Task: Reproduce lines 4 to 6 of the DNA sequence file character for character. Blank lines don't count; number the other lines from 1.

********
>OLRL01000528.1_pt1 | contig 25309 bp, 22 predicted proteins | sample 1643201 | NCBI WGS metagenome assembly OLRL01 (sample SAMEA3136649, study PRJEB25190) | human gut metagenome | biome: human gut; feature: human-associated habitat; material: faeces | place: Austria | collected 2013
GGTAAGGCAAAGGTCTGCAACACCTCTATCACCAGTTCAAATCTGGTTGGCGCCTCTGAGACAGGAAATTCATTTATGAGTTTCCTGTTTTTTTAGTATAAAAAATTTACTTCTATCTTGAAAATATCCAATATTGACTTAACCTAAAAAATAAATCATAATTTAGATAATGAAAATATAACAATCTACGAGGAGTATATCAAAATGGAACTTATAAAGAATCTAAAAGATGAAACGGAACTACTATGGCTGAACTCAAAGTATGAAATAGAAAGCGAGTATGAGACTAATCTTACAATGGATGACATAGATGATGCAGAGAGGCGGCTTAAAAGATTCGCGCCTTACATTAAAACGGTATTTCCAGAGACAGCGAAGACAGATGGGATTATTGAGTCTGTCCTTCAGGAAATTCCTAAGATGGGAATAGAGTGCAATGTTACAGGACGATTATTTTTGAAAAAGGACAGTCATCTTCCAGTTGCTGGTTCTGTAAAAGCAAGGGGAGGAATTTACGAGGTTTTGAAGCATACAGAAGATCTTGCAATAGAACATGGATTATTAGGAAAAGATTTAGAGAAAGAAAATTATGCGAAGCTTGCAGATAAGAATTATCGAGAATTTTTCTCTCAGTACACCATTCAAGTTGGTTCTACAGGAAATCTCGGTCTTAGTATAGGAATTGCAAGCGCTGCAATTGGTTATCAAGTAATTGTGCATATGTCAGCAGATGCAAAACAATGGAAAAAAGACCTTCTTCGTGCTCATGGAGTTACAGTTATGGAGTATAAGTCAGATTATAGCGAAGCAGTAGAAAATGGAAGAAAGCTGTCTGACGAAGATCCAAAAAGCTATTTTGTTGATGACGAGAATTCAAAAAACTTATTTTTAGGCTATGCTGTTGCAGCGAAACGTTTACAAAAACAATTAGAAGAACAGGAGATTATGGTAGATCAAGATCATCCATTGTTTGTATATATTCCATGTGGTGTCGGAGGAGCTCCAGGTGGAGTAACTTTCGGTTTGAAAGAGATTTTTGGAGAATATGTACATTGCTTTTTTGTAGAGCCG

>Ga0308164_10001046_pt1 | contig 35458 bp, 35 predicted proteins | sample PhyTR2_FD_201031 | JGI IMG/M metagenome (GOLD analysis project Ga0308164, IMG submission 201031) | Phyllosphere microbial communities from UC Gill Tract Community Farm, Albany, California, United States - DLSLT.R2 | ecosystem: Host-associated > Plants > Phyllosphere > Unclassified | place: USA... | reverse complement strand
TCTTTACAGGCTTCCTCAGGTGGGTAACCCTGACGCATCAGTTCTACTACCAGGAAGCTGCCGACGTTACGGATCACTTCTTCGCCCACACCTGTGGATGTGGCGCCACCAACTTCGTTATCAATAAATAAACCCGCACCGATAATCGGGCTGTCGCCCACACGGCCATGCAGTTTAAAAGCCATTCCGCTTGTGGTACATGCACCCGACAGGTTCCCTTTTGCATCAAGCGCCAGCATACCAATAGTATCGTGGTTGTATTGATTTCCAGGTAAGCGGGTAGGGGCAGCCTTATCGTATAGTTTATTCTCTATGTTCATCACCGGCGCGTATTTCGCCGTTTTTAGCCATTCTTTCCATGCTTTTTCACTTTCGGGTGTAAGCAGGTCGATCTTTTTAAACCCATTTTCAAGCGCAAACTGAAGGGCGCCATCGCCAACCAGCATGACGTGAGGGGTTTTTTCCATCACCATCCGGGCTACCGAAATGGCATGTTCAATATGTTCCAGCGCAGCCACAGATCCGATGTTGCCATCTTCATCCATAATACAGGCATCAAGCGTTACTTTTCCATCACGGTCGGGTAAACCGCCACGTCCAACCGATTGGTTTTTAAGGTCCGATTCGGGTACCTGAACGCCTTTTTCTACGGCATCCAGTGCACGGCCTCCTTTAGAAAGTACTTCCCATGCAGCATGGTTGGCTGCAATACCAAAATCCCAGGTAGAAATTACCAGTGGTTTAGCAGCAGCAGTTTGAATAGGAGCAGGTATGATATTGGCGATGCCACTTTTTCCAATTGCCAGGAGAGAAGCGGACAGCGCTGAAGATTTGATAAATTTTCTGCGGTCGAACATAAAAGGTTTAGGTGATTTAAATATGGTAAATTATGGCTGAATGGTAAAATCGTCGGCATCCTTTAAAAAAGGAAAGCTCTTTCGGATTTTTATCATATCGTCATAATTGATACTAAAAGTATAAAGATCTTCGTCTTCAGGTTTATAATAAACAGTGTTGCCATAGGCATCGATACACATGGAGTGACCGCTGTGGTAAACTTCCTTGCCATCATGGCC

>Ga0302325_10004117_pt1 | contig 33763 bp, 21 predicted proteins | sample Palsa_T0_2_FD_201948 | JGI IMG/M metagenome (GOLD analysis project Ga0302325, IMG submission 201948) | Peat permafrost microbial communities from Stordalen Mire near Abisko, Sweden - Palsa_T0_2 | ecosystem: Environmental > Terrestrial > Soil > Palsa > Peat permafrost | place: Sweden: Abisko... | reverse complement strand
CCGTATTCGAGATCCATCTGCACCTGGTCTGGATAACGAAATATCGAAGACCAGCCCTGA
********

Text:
TCTTTACAGGCTTCCTCAGGTGGGTAACCCTGACGCATCAGTTCTACTACCAGGAAGCTGCCGACGTTACGGATCACTTCTTCGCCCACACCTGTGGATGTGGCGCCACCAACTTCGTTATCAATAAATAAACCCGCACCGATAATCGGGCTGTCGCCCACACGGCCATGCAGTTTAAAAGCCATTCCGCTTGTGGTACATGCACCCGACAGGTTCCCTTTTGCATCAAGCGCCAGCATACCAATAGTATCGTGGTTGTATTGATTTCCAGGTAAGCGGGTAGGGGCAGCCTTATCGTATAGTTTATTCTCTATGTTCATCACCGGCGCGTATTTCGCCGTTTTTAGCCATTCTTTCCATGCTTTTTCACTTTCGGGTGTAAGCAGGTCGATCTTTTTAAACCCATTTTCAAGCGCAAACTGAAGGGCGCCATCGCCAACCAGCATGACGTGAGGGGTTTTTTCCATCACCATCCGGGCTACCGAAATGGCATGTTCAATATGTTCCAGCGCAGCCACAGATCCGATGTTGCCATCTTCATCCATAATACAGGCATCAAGCGTTACTTTTCCATCACGGTCGGGTAAACCGCCACGTCCAACCGATTGGTTTTTAAGGTCCGATTCGGGTACCTGAACGCCTTTTTCTACGGCATCCAGTGCACGGCCTCCTTTAGAAAGTACTTCCCATGCAGCATGGTTGGCTGCAATACCAAAATCCCAGGTAGAAATTACCAGTGGTTTAGCAGCAGCAGTTTGAATAGGAGCAGGTATGATATTGGCGATGCCACTTTTTCCAATTGCCAGGAGAGAAGCGGACAGCGCTGAAGATTTGATAAATTTTCTGCGGTCGAACATAAAAGGTTTAGGTGATTTAAATATGGTAAATTATGGCTGAATGGTAAAATCGTCGGCATCCTTTAAAAAAGGAAAGCTCTTTCGGATTTTTATCATATCGTCATAATTGATACTAAAAGTATAAAGATCTTCGTCTTCAGGTTTATAATAAACAGTGTTGCCATAGGCATCGATACACATGGAGTGACCGCTGTGGTAAACTTCCTTGCCATCATGGCC

>Ga0302325_10004117_pt1 | contig 33763 bp, 21 predicted proteins | sample Palsa_T0_2_FD_201948 | JGI IMG/M metagenome (GOLD analysis project Ga0302325, IMG submission 201948) | Peat permafrost microbial communities from Stordalen Mire near Abisko, Sweden - Palsa_T0_2 | ecosystem: Environmental > Terrestrial > Soil > Palsa > Peat permafrost | place: Sweden: Abisko... | reverse complement strand
CCGTATTCGAGATCCATCTGCACCTGGTCTGGATAACGAAATATCGAAGACCAGCCCTGA